Differences between the meaning of the message sent to rats and that sent to primates may relate to differences in life history. Compared to rats, primate infants have a protracted period of growth (even when scaled for body size); they rely on milk for energy (both for growth and for behavior) for a much longer period of time than do rats. Information about how much energy may be available for the entirety of the lactation period would allow primate infants to calibrate their growth rates to maternal reserves [1], just as developing voles calibrate their growth using maternal signals on birth season [5].

Not so Instant Messenger

In rhesus macaques, Hinde and colleagues [1] propose that milk cortisol levels send a message from mothers to infants about how to allocate energy received in milk. Specifically, they argue that rhesus macaque mothers that may be limited in their resources (e.g., first time mothers that are still growing) would improve the chances of their offspring surviving to reproductive age by sending the message to “take it easy”be cautious when it comes to behavior and put any available energy from milk into growth [1].

Hinde et al.’s hypothesis for energetically conservative infants is based on milk collection at 1 month and 3.5 months of age and infant behavioral assessments at 3.5 months of age. But if the message that mothers are sending is meant to convey an adaptive strategy throughout the lactation period, this message is predicted to be persistent. To this end, a new study by Dettmer et al. [4] investigated whether cortisol levels in rhesus macaque milk during the first weeks of lactation were predictive of behavior and cognitive performance between 4 and 8 months of age. At this phase of development, rhesus macaque infants are increasing their independence from their mothers while also developing neurological changes associated with complex social behavior [4].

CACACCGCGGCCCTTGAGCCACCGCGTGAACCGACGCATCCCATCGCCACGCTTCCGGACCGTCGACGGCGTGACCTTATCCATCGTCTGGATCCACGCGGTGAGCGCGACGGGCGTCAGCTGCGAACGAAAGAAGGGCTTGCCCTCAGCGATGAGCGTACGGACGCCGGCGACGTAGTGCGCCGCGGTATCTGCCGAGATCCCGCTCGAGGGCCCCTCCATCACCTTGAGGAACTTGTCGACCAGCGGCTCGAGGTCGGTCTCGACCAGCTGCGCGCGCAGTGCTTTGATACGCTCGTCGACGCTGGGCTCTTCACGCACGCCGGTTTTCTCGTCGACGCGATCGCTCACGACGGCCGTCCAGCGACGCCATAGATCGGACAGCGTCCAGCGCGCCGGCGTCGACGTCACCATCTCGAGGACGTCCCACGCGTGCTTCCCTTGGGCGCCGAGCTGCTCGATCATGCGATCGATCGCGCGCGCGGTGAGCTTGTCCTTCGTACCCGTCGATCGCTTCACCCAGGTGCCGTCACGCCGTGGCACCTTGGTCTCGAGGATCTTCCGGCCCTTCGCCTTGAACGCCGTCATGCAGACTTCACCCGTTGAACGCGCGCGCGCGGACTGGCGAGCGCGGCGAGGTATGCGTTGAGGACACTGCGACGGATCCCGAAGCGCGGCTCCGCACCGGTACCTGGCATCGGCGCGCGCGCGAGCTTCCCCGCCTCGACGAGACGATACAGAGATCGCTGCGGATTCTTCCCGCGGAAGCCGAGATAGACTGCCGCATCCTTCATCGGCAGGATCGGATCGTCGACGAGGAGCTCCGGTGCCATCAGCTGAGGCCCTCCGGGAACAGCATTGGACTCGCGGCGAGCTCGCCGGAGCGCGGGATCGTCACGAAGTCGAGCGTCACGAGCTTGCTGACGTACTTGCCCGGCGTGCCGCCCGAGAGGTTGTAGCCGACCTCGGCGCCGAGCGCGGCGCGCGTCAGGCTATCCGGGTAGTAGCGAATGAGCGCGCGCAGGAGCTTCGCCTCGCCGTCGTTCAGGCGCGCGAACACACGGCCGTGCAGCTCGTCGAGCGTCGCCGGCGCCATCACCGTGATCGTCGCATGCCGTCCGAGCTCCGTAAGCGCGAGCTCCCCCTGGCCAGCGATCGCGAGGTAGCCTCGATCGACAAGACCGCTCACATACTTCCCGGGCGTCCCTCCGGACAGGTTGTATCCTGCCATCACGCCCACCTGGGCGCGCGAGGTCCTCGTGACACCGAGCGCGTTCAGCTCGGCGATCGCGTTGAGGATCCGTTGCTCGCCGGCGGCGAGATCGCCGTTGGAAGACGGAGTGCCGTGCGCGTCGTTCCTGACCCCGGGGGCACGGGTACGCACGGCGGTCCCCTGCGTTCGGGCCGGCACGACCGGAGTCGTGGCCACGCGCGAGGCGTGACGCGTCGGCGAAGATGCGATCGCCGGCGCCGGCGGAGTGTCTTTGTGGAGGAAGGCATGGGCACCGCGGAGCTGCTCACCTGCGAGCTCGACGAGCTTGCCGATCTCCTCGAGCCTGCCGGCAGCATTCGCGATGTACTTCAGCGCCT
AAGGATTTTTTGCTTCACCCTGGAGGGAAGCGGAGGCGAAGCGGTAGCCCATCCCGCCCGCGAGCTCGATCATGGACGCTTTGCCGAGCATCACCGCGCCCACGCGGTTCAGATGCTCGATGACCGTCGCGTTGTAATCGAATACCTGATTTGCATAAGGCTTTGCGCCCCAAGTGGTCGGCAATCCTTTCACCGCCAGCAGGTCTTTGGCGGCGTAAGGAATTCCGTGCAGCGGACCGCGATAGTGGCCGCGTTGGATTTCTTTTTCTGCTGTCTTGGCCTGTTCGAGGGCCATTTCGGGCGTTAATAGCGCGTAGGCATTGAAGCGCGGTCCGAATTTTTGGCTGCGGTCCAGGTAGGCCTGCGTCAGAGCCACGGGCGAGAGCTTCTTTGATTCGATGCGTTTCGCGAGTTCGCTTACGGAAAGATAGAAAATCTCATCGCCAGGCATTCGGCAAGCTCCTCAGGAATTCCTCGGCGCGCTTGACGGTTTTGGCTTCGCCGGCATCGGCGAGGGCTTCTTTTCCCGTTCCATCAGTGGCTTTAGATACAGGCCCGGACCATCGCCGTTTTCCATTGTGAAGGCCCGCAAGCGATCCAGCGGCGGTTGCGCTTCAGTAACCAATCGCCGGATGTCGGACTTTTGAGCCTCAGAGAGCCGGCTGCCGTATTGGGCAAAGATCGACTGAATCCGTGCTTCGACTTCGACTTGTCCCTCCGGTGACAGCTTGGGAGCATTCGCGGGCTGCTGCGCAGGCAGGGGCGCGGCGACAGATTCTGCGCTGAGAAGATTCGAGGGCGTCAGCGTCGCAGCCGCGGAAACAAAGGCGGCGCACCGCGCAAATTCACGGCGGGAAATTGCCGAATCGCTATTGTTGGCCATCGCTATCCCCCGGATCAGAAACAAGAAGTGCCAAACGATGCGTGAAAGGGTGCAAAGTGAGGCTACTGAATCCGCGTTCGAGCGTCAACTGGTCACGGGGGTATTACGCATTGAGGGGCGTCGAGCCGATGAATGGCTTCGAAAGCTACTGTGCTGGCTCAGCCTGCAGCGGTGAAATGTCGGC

Contradictory to Hinde et al.’s [1] findings, Dettmer et al. [4] found the higher milk cortisol levels were not associated with overall social behavior patterns. Indeed, one of the only associations noted for a particular behavior was more play and engagement in social behaviors, between 4 and 8 months of age, in daughters (but not sons) that received higher levels of milk cortisol.

Conflicting findings between these two studies [1, 2] on the association between milk cortisol and social behavior in infant rhesus macaques need not mean a return to the hypothesis starting board. Each study used a different method for assessing behavioral traits such as cautious, nervous, and confident. Hinde et al. [1] used a bio-behavioral assessment that required separating infants from their mothers and social groups, whereas Dettmer et al. [4] observed the infants interacting within their social groups. Might a more stressful environment bring out more observable behavioral differences between those infants receiving high and low levels of milk cortisol? The studies also differed in the timing of milk collection, with Hinde et al. [1] considering the effects of milk both during early (1 month) lactation and peak lactation (3.5 months). It is possible that some behavioral traits may be more responsive to messages sent later in lactation or, as Hinde et al. found with sons, to changes in the message, such as an increase in milk cortisol over time [1]. Clearly, it is a complex system.

Case in point: the cognitive tests did support previous research on milk cortisol in rhesus macaques [1]. The test used by Dettmer et al. [4] was ideal for their hypothesis, as it looked at how quickly a monkey was able to learn a task, and also measured impulse control. A box with only one opening sat at the bottom of a plexiglass board and the monkeys were trained on over 100 trials to reach straight ahead and grab a food reward out of the box (with the box opening facing the monkey). Then, the experimenter moved the box so the opening was on the left or the right—to reach the reward, monkeys had to reach around the board rather than straight ahead. Researchers measured whether the monkeys reached impulsively straight ahead or to the correct side, as well as how long it took them to solve the task. Both higher milk yield (i.e., how much milk the mothers produced) and higher milk cortisol levels predicted a less impulsive test performance [4].